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Rwandan shootings, clampdown stir fears ahead of polls

The situation in Rwanda is increasingly alarming. Here is an analysis made by David Lewis in his article “ANALYSIS-Rwandan shootings, clampdown stir fears ahead of polls”.

* Rwanda in spotlight after attacks on journalist, general

* Formerly unflinching allies uneasy, fears of divisions

* Clamp-down seen ahead of election Kagame likely to win

By David Lewis

NAIROBI, July 2 (Reuters) – The shooting of an exiled dissident general and a journalist will embarrass Rwanda’s allies, ever more uncomfortable about political repression, but more worrying is the escalating risk of a violent fall-out from increasingly public divisions within the ruling elite.

President Paul Kagame — who ended Rwanda’s 1994 genocide by sweeping to power with his Tutsi-dominated rebel army, and has since been praised for restoring order and attracting investors — is sure to win re-election for another seven years in August.

But an attack on his former confidant and army chief in South Africa, and the slaying of a critical journalist at home are piling pressure on a government already accused of stifling political rivals and involved in highly charged legal case against a US lawyer accused of denying the 1994 genocide.

Four people have appeared in court, suspected of the attempted murder of Lieutenant-General Faustin Kayumba Nyamwasa, while two others, including a former Rwandan intelligence officer, were freed. No nationalities were given.

South Africa has said it is not ready to comment further on the attack, but security sources suspect Rwandan involvement.

Rwanda says such accusations are preposterous, but links were anyway quickly made with killings in the 1990s of dissidents abroad, blamed then on Rwanda’s security services.

Theories of a bungled robbery have also been put in doubt by reports from Nyamwasa’s wife, who was with him, that the attackers targeted Nyamwasa, rather than valuables or their car.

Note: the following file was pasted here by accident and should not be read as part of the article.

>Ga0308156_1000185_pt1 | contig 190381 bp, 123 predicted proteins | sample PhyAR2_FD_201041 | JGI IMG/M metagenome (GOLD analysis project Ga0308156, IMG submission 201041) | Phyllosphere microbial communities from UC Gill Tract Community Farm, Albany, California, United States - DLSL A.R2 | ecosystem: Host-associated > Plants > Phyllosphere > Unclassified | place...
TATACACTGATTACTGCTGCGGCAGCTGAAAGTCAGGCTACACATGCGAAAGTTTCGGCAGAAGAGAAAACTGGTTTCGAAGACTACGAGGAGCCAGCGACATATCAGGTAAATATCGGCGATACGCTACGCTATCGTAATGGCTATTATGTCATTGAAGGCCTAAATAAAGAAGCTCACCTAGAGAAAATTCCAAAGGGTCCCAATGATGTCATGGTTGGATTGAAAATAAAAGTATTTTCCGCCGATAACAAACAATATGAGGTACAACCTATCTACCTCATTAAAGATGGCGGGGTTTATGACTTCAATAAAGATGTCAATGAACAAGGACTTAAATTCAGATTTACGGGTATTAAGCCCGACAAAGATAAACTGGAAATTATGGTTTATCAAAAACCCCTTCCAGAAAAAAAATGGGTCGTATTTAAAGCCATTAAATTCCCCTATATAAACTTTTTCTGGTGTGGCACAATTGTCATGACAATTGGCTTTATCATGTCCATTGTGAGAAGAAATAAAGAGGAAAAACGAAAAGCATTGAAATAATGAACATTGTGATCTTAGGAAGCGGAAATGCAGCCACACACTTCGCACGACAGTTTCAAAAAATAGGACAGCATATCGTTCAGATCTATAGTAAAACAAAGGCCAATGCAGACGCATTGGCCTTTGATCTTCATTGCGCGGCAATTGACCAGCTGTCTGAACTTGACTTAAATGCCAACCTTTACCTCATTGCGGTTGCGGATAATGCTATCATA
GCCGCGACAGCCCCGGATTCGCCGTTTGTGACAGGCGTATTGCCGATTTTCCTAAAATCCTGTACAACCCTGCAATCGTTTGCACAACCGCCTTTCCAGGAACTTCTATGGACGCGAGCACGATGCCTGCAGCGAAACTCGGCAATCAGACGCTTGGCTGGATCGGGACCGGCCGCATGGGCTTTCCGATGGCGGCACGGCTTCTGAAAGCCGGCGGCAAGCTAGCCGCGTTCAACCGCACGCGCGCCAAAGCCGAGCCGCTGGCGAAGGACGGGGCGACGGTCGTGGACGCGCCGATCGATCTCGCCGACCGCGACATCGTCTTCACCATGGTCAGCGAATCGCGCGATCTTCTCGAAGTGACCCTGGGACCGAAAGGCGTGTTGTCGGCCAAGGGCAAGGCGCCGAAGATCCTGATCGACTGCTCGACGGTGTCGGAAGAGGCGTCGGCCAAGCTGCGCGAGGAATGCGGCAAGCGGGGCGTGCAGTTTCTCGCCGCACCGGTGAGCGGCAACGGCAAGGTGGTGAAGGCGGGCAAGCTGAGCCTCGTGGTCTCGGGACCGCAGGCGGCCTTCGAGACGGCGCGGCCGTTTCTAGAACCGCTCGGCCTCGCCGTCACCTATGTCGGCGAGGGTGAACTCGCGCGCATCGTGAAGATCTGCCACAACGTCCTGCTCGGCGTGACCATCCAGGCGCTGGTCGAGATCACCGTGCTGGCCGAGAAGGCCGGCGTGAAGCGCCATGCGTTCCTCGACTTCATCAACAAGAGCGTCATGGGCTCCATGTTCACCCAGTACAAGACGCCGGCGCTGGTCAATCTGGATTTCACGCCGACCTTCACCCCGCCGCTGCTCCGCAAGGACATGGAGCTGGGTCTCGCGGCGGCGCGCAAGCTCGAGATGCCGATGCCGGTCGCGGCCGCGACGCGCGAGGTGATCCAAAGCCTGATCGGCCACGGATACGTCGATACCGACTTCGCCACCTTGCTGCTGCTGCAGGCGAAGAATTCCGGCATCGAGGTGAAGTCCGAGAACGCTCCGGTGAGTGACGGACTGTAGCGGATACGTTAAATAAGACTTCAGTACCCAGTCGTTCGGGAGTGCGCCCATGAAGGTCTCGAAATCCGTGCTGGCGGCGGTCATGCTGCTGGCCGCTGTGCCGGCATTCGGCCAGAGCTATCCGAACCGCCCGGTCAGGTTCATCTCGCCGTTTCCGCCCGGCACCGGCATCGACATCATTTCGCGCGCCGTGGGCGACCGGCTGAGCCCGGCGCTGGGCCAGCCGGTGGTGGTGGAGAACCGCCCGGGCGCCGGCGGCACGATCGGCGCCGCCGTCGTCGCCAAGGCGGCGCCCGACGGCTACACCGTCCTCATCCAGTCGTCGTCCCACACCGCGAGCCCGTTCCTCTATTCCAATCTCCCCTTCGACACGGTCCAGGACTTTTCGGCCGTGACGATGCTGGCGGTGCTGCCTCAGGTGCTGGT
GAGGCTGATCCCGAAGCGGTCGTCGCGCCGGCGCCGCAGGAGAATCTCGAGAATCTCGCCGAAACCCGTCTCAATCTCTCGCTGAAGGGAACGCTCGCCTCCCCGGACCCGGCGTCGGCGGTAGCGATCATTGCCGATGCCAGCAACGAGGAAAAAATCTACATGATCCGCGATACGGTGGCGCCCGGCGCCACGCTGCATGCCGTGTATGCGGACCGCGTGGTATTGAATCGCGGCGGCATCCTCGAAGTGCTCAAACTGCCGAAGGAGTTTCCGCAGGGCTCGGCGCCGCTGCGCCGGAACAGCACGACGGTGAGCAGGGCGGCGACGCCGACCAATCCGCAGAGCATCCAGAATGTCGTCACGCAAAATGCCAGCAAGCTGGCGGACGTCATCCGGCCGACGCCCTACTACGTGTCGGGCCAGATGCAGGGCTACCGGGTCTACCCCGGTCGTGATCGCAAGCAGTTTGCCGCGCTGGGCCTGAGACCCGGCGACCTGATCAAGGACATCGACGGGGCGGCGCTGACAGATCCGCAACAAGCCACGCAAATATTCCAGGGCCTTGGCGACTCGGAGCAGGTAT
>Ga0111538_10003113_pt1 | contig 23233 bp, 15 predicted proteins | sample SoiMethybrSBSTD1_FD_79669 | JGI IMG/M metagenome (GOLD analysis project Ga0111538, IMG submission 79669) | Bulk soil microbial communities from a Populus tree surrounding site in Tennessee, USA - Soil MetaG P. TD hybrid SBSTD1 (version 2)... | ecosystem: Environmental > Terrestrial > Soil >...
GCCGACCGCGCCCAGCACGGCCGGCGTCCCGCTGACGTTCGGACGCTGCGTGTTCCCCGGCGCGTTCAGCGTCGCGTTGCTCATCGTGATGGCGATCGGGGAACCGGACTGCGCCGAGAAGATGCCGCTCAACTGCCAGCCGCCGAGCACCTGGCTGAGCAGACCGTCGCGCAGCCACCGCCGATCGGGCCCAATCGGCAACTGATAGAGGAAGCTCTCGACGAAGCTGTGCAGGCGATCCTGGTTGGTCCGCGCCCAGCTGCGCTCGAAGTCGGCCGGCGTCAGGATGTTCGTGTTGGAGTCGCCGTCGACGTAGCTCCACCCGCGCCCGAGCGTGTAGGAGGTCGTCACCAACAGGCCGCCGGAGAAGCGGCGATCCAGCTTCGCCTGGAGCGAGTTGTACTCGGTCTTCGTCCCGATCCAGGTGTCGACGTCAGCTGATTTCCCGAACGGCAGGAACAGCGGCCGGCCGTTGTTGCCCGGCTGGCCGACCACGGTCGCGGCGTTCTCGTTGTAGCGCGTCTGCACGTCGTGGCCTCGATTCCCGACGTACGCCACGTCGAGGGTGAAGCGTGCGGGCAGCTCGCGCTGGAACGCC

Henri Boshoff, an analyst at the South Africa-based Institute for Security Studies, said Pretoria was furious an attack had taken place, especially during the World Cup, and the incident left Kagame some tricky questions to answer.

But it has also left South Africa, a key Rwandan ally and business partner, with an awkward incident on its hands, he said.

Nyamwasa was serving as Kigali’s ambassador to India when he fled Rwanda during official meetings earlier this year. He, and another senior army officer also living in exile in South Africa, have been accused of corruption and involvement in a series of mysterious grenade attacks by Kagame’s government.

The pair deny the charges and say Kagame is abusing an anti-corruption drive to frame his opponents.


Rwanda and South Africa have been in talks over Kigali’s request to extradite Nyamwasa.

“(South Africa) can get out of this embarrassment by not agreeing to his extradition and making sure they follow the investigations to the end, even if it leads to Kigali,” said Carina Tertsakian, Rwanda researcher at Human Rights Watch.

“Diplomatically, it could be tricky,” she said.

Last week, Jean Leonard Rugambage, an investigative journalist was killed in a hail of bullets outside his house. Ruganbage’s editor linked his death to a story blaming Rwandan intelligence for Nyamwasa’s death, a charge denied by Kigali.

Kagame has enjoyed a free hand in Rwanda, building up the army to assert his authority at home and abroad, as well as using anti-genocide legislation to clamp down on opponents.

Citing the world’s failure to stop the 1994 slaughter, he has often batted away foreign criticism. Rwanda was named the world’s top reformer in the Doing Business Report 2010.

But the mounting incidents are testing patience.

“Even Rwanda’s traditional allies like the U.S. and Britain are concerned, and more willing to say so publicly than at any point since the 1994 genocide,” said Philippe de Pontet, Africa analyst at Eurasia Group.

“There’s a sense that it may be time to reconsider the diplomatic blank check if the crackdown on dissent continues to intensify in coming weeks,” he added.


Earlier this year, the U.S. government, a steadfast Kigali ally, took the unprecedented step of registering its concerns about moves to stifle freedoms of the press and the opposition.

A further thorn in the relations between the two nations has been Kigali’s arrest of Peter Erlinder, a U.S. lawyer who went to Rwanda to defend Victoire Ingabire, the arrested opposition leader, and was swiftly accused of denying the genocide.

Eurasia’s de Pontet said investors would probably be less worried, given Rwanda’s overall business climate, high growth and an assumption Kagame would be around for seven more years.

But, given Rwanda’s history and the restrictions on dissent from either friends or foes, others are more nervous.

Nyamwasa was highly popular during his time in charge of the army and was closely connected to Congolese rebels that U.N. experts say Kigali once backed but has now alienated. One reason given for the row is Kagame’s fearing Nyamwasa was a threat.

His shooting also follows the arrest of two senior officers and a military reshuffle since the beginning of the year, leading to speculation of a rift between Kagame and top aides in the RPF political party and the army.

While crackdowns on opponents or splits within the RPF are not new, one Rwanda expert, who asked not to be named, said the current rumblings were unprecedented within the inner circle, where Kagame has seen discontent but never a serious rival.

“It is certainly possible that it could get nasty,” he said.

Source: Reuters.

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